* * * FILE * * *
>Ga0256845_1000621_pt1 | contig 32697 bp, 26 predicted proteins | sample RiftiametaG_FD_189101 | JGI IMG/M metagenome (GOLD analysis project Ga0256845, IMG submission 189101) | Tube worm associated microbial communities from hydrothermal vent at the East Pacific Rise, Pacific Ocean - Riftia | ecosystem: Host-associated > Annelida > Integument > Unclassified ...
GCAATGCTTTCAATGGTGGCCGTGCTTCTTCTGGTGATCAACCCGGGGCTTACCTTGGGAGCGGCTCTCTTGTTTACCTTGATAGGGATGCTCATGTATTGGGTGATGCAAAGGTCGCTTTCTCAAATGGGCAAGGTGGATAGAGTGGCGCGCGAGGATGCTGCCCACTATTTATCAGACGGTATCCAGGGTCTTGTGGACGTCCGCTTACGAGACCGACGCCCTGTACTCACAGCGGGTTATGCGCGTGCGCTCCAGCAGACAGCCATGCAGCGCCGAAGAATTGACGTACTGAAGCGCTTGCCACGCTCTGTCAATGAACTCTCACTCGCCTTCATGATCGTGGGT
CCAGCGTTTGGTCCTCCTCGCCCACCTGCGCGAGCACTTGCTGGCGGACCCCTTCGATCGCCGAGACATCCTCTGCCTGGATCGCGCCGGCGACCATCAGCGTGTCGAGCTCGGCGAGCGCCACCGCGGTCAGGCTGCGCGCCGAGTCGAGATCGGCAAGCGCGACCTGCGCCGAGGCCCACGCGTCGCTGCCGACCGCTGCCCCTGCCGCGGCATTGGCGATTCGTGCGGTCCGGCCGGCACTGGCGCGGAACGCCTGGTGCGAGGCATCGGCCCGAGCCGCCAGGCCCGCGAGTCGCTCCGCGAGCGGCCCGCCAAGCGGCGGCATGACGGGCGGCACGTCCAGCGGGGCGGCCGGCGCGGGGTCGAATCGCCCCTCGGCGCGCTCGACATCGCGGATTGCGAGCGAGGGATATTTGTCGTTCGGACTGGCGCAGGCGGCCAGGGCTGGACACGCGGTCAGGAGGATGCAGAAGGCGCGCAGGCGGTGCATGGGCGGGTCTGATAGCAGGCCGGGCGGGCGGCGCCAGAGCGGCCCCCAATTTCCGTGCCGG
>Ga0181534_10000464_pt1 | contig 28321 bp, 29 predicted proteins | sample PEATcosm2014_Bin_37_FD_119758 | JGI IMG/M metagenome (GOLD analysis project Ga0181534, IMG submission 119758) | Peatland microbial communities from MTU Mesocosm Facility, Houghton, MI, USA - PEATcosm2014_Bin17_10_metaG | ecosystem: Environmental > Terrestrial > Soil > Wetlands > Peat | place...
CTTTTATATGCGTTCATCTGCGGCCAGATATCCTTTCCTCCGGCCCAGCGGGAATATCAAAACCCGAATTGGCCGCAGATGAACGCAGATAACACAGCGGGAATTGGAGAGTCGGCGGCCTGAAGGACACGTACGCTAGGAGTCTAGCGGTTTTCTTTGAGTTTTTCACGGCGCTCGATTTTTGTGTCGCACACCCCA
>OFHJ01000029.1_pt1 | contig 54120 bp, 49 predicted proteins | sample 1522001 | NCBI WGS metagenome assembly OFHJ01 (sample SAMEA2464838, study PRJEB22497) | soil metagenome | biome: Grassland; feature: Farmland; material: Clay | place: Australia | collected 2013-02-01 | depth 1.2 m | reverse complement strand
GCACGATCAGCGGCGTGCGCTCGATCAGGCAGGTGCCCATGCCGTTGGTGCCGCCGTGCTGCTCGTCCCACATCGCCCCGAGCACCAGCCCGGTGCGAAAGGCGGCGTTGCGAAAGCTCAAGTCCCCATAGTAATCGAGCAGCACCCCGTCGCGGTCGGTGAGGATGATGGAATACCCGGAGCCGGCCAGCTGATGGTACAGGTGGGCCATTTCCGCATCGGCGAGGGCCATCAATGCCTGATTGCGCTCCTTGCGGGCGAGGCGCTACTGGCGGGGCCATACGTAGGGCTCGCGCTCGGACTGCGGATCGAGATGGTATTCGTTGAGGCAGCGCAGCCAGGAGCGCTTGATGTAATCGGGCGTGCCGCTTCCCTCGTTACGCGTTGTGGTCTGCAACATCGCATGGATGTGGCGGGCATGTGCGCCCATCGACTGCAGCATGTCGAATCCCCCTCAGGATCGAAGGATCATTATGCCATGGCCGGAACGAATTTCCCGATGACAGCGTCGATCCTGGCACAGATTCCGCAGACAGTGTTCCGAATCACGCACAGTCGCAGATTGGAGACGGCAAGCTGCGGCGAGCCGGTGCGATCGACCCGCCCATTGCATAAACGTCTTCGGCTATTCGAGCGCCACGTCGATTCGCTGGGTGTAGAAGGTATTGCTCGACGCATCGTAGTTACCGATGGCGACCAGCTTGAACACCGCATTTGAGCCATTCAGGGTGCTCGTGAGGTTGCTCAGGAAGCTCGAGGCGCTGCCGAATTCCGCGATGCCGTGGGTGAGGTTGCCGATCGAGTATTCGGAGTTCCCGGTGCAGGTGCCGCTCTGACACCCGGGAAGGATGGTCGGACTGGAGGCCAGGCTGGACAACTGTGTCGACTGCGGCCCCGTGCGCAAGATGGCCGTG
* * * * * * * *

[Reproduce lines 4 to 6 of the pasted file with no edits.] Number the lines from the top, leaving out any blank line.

>Ga0181534_10000464_pt1 | contig 28321 bp, 29 predicted proteins | sample PEATcosm2014_Bin_37_FD_119758 | JGI IMG/M metagenome (GOLD analysis project Ga0181534, IMG submission 119758) | Peatland microbial communities from MTU Mesocosm Facility, Houghton, MI, USA - PEATcosm2014_Bin17_10_metaG | ecosystem: Environmental > Terrestrial > Soil > Wetlands > Peat | place...
CTTTTATATGCGTTCATCTGCGGCCAGATATCCTTTCCTCCGGCCCAGCGGGAATATCAAAACCCGAATTGGCCGCAGATGAACGCAGATAACACAGCGGGAATTGGAGAGTCGGCGGCCTGAAGGACACGTACGCTAGGAGTCTAGCGGTTTTCTTTGAGTTTTTCACGGCGCTCGATTTTTGTGTCGCACACCCCA
>OFHJ01000029.1_pt1 | contig 54120 bp, 49 predicted proteins | sample 1522001 | NCBI WGS metagenome assembly OFHJ01 (sample SAMEA2464838, study PRJEB22497) | soil metagenome | biome: Grassland; feature: Farmland; material: Clay | place: Australia | collected 2013-02-01 | depth 1.2 m | reverse complement strand